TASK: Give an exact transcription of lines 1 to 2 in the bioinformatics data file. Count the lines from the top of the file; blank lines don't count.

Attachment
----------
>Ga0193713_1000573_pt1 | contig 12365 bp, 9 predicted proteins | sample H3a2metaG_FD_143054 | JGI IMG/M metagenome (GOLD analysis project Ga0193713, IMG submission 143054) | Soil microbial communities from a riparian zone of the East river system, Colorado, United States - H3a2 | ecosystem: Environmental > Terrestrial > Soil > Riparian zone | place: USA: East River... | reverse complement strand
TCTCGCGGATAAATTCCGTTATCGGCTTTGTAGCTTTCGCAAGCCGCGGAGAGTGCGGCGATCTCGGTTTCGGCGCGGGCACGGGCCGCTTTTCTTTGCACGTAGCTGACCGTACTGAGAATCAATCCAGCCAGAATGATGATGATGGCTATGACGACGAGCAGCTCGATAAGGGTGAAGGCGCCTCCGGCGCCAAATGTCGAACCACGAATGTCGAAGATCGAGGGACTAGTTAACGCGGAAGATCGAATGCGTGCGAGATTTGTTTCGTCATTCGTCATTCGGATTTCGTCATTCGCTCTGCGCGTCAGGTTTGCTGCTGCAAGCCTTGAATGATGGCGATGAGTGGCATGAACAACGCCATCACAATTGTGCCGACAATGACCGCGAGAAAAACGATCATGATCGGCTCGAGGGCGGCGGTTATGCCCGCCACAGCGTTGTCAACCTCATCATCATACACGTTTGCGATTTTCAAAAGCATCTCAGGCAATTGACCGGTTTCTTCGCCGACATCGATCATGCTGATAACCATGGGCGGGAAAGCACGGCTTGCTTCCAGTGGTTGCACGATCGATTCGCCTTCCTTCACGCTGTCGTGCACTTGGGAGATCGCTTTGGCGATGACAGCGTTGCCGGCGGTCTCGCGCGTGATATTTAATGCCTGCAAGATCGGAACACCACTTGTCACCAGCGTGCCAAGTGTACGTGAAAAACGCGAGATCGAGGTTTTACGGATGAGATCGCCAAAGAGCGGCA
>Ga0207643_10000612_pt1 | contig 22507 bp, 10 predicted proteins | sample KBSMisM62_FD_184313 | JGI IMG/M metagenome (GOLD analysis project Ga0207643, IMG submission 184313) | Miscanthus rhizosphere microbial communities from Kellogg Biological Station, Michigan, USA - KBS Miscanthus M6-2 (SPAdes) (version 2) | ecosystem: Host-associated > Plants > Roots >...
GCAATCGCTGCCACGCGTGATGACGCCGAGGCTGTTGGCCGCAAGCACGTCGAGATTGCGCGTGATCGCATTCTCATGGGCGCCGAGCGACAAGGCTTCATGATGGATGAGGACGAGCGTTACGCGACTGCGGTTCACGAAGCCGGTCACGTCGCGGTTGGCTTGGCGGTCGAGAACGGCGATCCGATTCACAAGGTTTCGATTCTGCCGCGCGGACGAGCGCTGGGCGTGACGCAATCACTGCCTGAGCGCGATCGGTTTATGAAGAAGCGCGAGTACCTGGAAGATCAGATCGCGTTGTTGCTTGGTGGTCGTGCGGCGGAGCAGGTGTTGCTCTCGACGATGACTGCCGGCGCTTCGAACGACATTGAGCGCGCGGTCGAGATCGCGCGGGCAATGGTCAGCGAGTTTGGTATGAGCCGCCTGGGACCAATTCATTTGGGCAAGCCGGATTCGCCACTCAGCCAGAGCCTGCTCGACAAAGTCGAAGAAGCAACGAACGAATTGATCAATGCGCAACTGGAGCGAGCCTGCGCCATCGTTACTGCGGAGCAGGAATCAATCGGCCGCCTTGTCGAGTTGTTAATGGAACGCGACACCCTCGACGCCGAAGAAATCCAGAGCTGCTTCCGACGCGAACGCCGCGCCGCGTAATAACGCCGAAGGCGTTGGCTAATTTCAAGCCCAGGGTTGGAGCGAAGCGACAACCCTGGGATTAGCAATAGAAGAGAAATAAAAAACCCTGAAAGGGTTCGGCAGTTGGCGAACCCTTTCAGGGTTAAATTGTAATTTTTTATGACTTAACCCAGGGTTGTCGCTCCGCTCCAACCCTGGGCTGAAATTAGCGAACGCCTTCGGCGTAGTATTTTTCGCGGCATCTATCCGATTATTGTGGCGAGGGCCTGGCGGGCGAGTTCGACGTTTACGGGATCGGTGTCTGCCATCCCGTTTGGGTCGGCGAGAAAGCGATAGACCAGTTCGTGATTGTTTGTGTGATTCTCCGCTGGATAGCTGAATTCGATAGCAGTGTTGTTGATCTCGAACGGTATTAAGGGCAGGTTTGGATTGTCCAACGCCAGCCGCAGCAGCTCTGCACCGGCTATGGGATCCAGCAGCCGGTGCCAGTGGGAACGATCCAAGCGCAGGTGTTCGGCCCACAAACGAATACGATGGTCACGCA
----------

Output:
>Ga0193713_1000573_pt1 | contig 12365 bp, 9 predicted proteins | sample H3a2metaG_FD_143054 | JGI IMG/M metagenome (GOLD analysis project Ga0193713, IMG submission 143054) | Soil microbial communities from a riparian zone of the East river system, Colorado, United States - H3a2 | ecosystem: Environmental > Terrestrial > Soil > Riparian zone | place: USA: East River... | reverse complement strand
TCTCGCGGATAAATTCCGTTATCGGCTTTGTAGCTTTCGCAAGCCGCGGAGAGTGCGGCGATCTCGGTTTCGGCGCGGGCACGGGCCGCTTTTCTTTGCACGTAGCTGACCGTACTGAGAATCAATCCAGCCAGAATGATGATGATGGCTATGACGACGAGCAGCTCGATAAGGGTGAAGGCGCCTCCGGCGCCAAATGTCGAACCACGAATGTCGAAGATCGAGGGACTAGTTAACGCGGAAGATCGAATGCGTGCGAGATTTGTTTCGTCATTCGTCATTCGGATTTCGTCATTCGCTCTGCGCGTCAGGTTTGCTGCTGCAAGCCTTGAATGATGGCGATGAGTGGCATGAACAACGCCATCACAATTGTGCCGACAATGACCGCGAGAAAAACGATCATGATCGGCTCGAGGGCGGCGGTTATGCCCGCCACAGCGTTGTCAACCTCATCATCATACACGTTTGCGATTTTCAAAAGCATCTCAGGCAATTGACCGGTTTCTTCGCCGACATCGATCATGCTGATAACCATGGGCGGGAAAGCACGGCTTGCTTCCAGTGGTTGCACGATCGATTCGCCTTCCTTCACGCTGTCGTGCACTTGGGAGATCGCTTTGGCGATGACAGCGTTGCCGGCGGTCTCGCGCGTGATATTTAATGCCTGCAAGATCGGAACACCACTTGTCACCAGCGTGCCAAGTGTACGTGAAAAACGCGAGATCGAGGTTTTACGGATGAGATCGCCAAAGAGCGGCA